That’s a clear and honest answer. Still, this is the kind of storyline that gets magnified when a team is 0-2 and a rival they’ve bested in the last two Western Finals is in town. It gains traction when an offence which has made the running game such an integral part of what it does struggles to dominate along the ground.

And then there’s this: Oliveira is a proud Winnipegger, one of the faces of the franchise and the league’s reigning rushing champ. So, heck yeah, this is a story that has legs until the circumstances around change for the better for the Blue Bombers.

“I’ll get back to it. I’m not worried about my play,” said Oliveira. “I know the level I can get it to and I know there’s even more for me to reach. Obviously with the running back position you’ve got to get into a rhythm and into a groove… that’s what training camp is for, it’s perfect to knock the rust off, to get your eyes right, to get your feet right.

“I think it will take maybe a couple of games just to get me into a rhythm, but my couple of games to get into a rhythm might be better than others. I’m excited. I’m just looking forward to continue to elevate my game. Ultimately I want to play to help this team win football games because I know what I’m capable of and I know when we’re all rolling good things happen for this team.

“I’m going to control what I can control. He makes his decisions and if that’s what’s best for the team, that’s what’s best for the team. I’m excited, looking forward to another game with my boys out there, coming out and competing and just playing my style of football which I know helps this team win games.”

Milestone watch: O’Shea will coach his 161st game with the Blue Bombers tonight, moving him past Bud Grant into top spot in franchise history. He is 96-64 since becoming the Blue Bombers boss in 2014 — six wins shy of tying Grant for the franchise record. Grant finished his days in Winnipeg with four Grey Cups and a 102-56-2 mark before heading to the Minnesota Vikings, where he earned iconic status just as he did here.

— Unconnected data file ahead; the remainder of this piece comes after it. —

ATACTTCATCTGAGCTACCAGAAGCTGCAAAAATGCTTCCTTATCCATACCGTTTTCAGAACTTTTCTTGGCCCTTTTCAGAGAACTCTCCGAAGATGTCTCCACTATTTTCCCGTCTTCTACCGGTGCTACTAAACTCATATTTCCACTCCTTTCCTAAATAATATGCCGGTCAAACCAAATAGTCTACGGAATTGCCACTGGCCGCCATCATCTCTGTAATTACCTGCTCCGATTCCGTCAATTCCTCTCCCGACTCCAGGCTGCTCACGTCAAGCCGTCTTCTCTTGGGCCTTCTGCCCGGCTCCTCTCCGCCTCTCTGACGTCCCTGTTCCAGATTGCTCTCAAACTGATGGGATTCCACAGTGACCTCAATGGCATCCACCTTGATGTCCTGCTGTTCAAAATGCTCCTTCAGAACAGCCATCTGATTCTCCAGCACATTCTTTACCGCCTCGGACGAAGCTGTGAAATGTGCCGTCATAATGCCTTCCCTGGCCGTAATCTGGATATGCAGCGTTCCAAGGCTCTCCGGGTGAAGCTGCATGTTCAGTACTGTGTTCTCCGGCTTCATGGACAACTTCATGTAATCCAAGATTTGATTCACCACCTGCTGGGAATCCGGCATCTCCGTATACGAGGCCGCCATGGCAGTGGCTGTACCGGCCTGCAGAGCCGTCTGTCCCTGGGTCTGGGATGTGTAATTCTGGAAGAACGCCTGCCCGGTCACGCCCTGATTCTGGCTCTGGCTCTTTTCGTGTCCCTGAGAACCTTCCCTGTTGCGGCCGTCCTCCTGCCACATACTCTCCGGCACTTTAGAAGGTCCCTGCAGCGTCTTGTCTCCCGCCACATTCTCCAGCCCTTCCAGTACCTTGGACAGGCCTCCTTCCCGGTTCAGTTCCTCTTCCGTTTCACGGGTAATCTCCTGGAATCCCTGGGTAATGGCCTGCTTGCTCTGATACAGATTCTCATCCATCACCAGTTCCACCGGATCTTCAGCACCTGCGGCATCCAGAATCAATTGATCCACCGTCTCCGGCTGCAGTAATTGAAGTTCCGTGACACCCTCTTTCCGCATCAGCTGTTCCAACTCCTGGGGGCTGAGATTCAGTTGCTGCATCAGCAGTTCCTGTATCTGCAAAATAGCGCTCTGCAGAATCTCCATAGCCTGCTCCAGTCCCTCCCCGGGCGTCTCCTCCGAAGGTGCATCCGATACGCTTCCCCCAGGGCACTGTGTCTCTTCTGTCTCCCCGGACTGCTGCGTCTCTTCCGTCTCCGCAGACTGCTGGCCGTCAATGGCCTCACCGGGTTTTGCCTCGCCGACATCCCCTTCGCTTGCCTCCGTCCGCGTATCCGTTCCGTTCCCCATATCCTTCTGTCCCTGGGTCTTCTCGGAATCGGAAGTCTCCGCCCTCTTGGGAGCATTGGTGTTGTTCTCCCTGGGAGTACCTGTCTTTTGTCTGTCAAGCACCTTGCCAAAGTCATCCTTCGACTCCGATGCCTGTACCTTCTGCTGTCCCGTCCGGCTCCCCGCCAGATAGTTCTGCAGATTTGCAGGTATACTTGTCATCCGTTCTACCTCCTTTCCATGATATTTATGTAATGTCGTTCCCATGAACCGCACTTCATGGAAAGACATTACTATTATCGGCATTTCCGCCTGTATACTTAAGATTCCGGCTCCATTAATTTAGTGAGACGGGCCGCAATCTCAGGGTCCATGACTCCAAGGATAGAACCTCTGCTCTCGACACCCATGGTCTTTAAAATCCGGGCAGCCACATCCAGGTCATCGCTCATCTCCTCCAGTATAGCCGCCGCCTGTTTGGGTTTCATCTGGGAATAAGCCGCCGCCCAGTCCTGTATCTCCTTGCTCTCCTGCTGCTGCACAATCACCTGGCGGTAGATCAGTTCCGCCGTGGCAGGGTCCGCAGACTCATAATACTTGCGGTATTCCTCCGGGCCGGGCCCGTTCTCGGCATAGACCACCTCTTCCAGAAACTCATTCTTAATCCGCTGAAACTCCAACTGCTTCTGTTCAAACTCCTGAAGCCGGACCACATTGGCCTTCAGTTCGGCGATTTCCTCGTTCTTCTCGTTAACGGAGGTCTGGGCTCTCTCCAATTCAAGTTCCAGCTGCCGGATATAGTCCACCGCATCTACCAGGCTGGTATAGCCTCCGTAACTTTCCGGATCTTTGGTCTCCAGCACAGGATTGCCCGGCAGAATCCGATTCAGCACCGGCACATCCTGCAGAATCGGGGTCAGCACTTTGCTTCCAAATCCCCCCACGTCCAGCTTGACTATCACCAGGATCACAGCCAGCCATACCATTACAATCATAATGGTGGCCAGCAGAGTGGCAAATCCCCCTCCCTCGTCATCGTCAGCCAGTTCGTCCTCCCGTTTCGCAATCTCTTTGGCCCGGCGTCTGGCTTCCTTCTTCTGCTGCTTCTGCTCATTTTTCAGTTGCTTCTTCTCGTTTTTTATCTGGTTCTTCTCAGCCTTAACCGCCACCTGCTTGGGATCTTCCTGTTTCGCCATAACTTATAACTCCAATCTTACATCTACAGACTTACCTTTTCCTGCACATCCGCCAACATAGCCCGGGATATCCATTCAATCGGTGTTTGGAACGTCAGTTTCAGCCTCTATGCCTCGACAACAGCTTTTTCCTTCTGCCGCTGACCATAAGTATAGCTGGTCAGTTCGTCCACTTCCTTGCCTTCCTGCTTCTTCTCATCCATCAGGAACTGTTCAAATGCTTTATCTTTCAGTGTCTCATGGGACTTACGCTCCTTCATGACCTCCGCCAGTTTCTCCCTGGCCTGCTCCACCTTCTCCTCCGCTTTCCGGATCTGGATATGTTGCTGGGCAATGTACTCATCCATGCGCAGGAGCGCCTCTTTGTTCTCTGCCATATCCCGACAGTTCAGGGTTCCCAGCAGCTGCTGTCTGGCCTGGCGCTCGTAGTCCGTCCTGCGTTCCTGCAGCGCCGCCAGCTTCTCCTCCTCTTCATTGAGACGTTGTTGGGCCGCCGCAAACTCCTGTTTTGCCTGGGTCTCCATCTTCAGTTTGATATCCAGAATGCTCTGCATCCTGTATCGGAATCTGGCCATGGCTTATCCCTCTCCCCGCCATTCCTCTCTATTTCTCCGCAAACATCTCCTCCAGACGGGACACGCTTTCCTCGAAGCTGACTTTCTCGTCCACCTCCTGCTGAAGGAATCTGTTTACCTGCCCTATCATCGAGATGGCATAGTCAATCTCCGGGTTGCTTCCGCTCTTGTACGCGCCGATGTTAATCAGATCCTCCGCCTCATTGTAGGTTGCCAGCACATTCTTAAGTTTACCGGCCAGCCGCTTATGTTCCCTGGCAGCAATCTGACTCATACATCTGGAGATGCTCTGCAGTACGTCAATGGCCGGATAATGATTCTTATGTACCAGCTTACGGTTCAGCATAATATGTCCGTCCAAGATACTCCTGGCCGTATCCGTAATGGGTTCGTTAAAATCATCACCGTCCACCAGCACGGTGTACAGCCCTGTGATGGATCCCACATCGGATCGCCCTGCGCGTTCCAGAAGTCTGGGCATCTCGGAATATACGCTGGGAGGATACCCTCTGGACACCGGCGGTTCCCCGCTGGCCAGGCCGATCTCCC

“One of the best coaches I’ve ever been around if not THE best coach,” said quarterback Zach Collaros of O’Shea. “One of the greatest people I’ve ever been around. I’ve learned so much from him even dating back to my time in Toronto when he was the special teams coach and I would sit in on those meetings because I was on the scout team for a lot of that stuff and to hear how he communicated and motivated the guys.

“Yeah… he doesn’t want me up here talking about him. I love him to death. Fiercely loyal, crazy competitive… he can also bring you into his office and talk you through a hard time that you’re having. He’s just the ultimate coach, the ultimate communicator and I’m very fortunate to have spent so much time around him in my career.”

Not surprisingly, O’Shea did everything to avoid speaking of that on Thursday. Asked what that milestone would mean — and trust us, this franchise’s history means everything to him — he joked, ‘Wade (Miller) probably made a mistake.”

And then…

“Bud Grant is in a whole other universe. It’s just because I’ve enjoyed some longevity. We’ve had great continuity in our coaching staff and our players and so eventually the numbers just add up to that. But Bud Grant is… through the entirety of North American football, Bud Grant is a legend.”

Return game switcheroo: The Blue Bombers have made six changes to the lineup (info here) and one of the most intriguing is the decision to activate RB Chris Smith to handle the kick return chores in place of Myron Mitchell. Smith had a 109-yard punt return game in the final preseason game, but was also nicked up that night.

Chris Smith

“We liked what he did before. He showed that he was ready now to go,” said O’Shea of Smith. “Game speed is a little different, but he’s got some shift in traffic that looks different in the punt return game.

“Myron steadily improved and showed some great awareness around the goal line which is really tough for young Americans coming up in their first stint in the CFL to grasp and he did that. He fielded the ball well, so there was a lot to like. He’s built differently. He’s a different length of athlete and that changes what it looks like when you’re on punt return.

“With Smitty you believe you’re going to get just a little more shake and a little more vision in really close quarters.”